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The Oscillator

A New DJ Mix Showcases The Many Sides of Detroit Techno Legend Carl Craig

Maurice Blanco

By Michaelangelo Matos | Posted 3/5/2008

Recently, dance-music web site Resident Advisor interviewed Detroit techno legend Carl Craig about his new double CD, Sessions (K7), a DJ mix of lightly retouched old material Craig has issued under the monikers 69, Paperclip People, Tres Demented, Innerzone Orchestra, and under his own name, and remixes for 11 other artists. RA: "Why release a two-disc compilation of largely previously released material?" Craig's response, in part: "[S]ometimes you gotta revisit the past to go to the future . . . It's a bit of revisiting the past, but I think that now is a better time to do something like this than it would be to wait another 10 or 20 years." This sounds remarkably like code for, "It's because I don't really have much good new material," a statement Mick Jagger might have pulled out to justify any of the Rolling Stones' tours over the past three decades. Especially since, before Sessions, Craig's last new release was a live 12-inch featuring two reworked older tracks.

Granted, Jagger isn't an entirely fair comparison. For one thing, the Stones make albums to tour behind, not the other way around; their shows rely heavily on their deep catalog, and though they can still put out onstage when they want to, whether they can is beside the point. Their hits compilations and catalog remasters make more news than the new stuff, largely because they deserve to. Craig, on the other hand, is venerated in techno circles not only for the mid-'90s work that put him in dance music's first rank but also for the remixing tear he's been on over the past couple years. Since 2006, Craig has reworked Tony Allen's "Kilode," Hot Lizard's "The Theme 2008," Goldfrapp's "Fly Me Away," Brazilian Girls' "Last Call," Adult.'s "Hand to Phone," Siobhan Donaghy's "Don't Give Up," and Dave Angel's "Tokyo Stealth Fighter," to stick with the stuff that didn't make it onto the new collection.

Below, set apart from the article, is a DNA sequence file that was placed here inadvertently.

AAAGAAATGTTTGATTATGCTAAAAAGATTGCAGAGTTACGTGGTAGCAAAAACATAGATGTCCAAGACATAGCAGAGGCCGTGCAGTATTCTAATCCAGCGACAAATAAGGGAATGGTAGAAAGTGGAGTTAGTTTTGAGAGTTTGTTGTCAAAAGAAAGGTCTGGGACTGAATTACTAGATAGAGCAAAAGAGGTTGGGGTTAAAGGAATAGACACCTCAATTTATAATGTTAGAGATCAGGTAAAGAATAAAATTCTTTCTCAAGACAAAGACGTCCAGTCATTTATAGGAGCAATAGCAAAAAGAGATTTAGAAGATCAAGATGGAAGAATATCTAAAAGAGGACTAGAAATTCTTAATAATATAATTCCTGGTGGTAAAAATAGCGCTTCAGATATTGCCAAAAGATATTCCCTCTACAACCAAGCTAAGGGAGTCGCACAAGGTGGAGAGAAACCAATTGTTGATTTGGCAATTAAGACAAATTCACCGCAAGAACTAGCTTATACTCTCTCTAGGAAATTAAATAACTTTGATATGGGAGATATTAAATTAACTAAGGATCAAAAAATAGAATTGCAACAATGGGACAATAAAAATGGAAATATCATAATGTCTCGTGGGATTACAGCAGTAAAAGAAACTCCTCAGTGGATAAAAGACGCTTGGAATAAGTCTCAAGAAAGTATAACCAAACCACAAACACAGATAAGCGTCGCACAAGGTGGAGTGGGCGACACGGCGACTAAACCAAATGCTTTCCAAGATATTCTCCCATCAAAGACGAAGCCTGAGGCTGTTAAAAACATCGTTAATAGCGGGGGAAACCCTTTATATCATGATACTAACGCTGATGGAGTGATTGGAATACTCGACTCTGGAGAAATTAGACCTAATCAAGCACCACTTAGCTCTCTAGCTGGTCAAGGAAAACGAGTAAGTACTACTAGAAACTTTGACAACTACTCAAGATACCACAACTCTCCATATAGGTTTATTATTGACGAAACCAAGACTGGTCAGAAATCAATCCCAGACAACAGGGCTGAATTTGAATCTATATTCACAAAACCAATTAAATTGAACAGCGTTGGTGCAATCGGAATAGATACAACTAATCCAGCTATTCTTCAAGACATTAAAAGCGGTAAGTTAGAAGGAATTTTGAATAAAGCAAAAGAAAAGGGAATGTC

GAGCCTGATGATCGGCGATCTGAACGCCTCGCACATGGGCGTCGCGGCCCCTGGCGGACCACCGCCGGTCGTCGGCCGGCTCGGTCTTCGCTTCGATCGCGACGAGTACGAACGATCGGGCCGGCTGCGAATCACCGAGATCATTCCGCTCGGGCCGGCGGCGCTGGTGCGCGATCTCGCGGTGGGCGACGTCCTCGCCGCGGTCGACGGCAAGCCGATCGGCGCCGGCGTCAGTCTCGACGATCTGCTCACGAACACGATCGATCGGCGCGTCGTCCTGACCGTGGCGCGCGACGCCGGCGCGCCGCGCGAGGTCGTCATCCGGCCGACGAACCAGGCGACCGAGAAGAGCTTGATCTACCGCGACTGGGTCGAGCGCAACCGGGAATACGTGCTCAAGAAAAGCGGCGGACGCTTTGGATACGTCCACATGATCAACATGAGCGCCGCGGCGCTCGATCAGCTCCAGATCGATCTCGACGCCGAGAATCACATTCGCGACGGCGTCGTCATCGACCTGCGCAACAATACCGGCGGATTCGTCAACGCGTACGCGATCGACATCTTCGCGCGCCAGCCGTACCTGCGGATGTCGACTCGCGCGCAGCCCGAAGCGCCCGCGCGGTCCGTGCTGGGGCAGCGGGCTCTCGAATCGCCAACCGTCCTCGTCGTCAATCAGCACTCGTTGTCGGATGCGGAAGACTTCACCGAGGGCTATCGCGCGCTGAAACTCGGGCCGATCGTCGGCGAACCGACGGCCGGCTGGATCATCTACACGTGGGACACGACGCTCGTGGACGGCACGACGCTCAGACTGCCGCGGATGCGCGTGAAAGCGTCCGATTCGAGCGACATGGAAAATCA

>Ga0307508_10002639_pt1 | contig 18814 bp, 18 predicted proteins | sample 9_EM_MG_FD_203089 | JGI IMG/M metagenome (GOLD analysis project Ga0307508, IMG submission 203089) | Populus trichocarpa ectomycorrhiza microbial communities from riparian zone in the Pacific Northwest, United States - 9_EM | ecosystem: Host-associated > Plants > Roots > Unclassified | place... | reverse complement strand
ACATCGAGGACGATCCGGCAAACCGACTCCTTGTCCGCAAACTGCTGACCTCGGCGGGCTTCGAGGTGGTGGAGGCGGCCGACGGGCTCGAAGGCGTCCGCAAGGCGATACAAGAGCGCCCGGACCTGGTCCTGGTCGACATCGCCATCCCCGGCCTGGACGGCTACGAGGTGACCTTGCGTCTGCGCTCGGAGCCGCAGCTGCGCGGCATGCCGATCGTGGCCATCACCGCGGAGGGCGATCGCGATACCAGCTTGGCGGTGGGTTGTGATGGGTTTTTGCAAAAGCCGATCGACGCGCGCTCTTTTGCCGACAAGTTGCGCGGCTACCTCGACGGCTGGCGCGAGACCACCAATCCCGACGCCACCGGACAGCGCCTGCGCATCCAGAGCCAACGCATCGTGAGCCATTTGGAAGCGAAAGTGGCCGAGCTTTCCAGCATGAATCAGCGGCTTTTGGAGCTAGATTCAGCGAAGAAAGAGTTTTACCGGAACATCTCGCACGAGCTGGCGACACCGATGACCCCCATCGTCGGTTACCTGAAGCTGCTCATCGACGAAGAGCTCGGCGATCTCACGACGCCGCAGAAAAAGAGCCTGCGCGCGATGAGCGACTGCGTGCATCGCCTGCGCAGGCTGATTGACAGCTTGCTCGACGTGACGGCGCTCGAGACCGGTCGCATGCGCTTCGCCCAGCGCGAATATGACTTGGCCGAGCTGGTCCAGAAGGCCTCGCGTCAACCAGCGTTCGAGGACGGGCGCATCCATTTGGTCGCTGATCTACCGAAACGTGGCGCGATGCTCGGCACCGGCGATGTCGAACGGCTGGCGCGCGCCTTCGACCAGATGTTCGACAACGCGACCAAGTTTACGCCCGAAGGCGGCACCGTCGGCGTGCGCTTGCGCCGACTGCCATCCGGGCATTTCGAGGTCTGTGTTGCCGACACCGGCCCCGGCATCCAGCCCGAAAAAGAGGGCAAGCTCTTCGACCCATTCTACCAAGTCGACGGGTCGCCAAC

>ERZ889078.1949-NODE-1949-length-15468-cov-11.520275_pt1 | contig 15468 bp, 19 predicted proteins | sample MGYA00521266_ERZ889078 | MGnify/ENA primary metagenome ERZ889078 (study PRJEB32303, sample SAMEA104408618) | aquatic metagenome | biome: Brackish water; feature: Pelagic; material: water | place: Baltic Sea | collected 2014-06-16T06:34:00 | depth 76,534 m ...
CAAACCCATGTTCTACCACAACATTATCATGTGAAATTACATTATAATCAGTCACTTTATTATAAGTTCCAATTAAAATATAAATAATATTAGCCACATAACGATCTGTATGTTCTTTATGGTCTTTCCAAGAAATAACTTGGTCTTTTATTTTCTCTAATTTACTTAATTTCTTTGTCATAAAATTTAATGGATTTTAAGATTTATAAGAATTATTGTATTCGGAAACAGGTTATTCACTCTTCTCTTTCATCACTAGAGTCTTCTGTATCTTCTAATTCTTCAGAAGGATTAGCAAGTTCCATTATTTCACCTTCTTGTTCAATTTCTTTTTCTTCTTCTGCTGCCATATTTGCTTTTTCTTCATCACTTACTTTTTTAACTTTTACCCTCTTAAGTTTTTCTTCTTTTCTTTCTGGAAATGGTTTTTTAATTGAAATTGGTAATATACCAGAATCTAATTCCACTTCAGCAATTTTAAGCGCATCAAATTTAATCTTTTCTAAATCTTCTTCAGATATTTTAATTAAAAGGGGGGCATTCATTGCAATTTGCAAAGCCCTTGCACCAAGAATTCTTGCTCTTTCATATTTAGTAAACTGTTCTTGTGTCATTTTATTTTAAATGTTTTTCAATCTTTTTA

In the absence of new material, Craig's remixes have probably done more to enhance his legendary status than if he'd gone ahead and released a classic album. Getting a Carl Craig remix guarantees a receptive techno audience the same way a Lil Wayne guest verse does with hip-hop fans.

The big difference is the rate of output. Wayne's prolificacy has spiraled almost out of control--he probably issued as much music last year as the undead Tupac Shakur has since his death 12 years ago--but Craig's remixes have come in a steady flow: each has been absorbed by DJs, dancers, and critics in its good time before the next one comes along.

Sometimes that's mere genuflection at the legend's altar. The endless nickel-plated synth washes of Craig's 2007 remix don't really add anything of note to British duo Faze Action's 1996 strings-driven classic "In the Trees" (though mixed between a couple of Craig's Tres Demented tracks, which ape the crazed feel of early Chicago acid tracks like Sleazy D's "I've Lost Control," it sounds right at home). That's hardly new for Craig: For years, people have insisted that "Bug in the Bassbin," a single he released in 1992 as Innerzone Orchestra, is a precursor to drum 'n' bass. Listening again on Sessions, where "Bug" is the final track, you can hear broken beat's DNA--the tune's loop of jazzy drum flourishes and spare organ, whose main riff is a hat tip to the beginning of First Choice's "Let No Man Put Asunder," certainly prefigures the likes of Bugz in the Attic. But jungle, even really early jungle, sounds nothing like it.

Craig's current vogue is partly due to his work being remarkably in line with the current generation of minimal techno artists. Though given how dishwater much of that stuff has become, the association doesn't necessarily reflect that well on him. (Maybe a better comparison than dishwater would be early-'90s Neil Young.)

But Craig is too smart to get lazy, and Sessions benefits from it. That isn't to say it's perfect. Even if you love what he does with his Grammy-nominated remix of Junior Boys' "Like a Child"--swaddles the vocal in oscillating plinks and nicely weedy bass and strings, basically--there's still the maudlin original song and vocal to contend with. But for a showcase of the many things Craig does and has done well, Sessions is frequently fierce.

This should actually go without saying. Flashy, everything-culminates-here individual moments aren't Craig's forte; he goes for long builds that work great in DJ sets but are iffier outside of them. That's why dance aficionados adore him and outsiders aren't likely to know who he is. So of course a two-and-a-quarter-hour continuous blend like Sessions is Craig's ultimate showcase, even when he disrupts his own flow. He truncates the rising tension created by the guitar stabs of Craig's "reconstruction" of Chez Damier's "Help Myself" and unwinds his masterpiece, the 1994 Paperclip People single "Throw"--probably the '90s' most perfect détente between house and techno sensibilities--from the top. Then there's the odd downshift from Paperclip People's "Clear and Present" into Craig's remix of Theo Parrish's "Falling Up." Moments like these are when Craig signals that he's not your average track master or floor filler, and they're the points when you realize how right he is.

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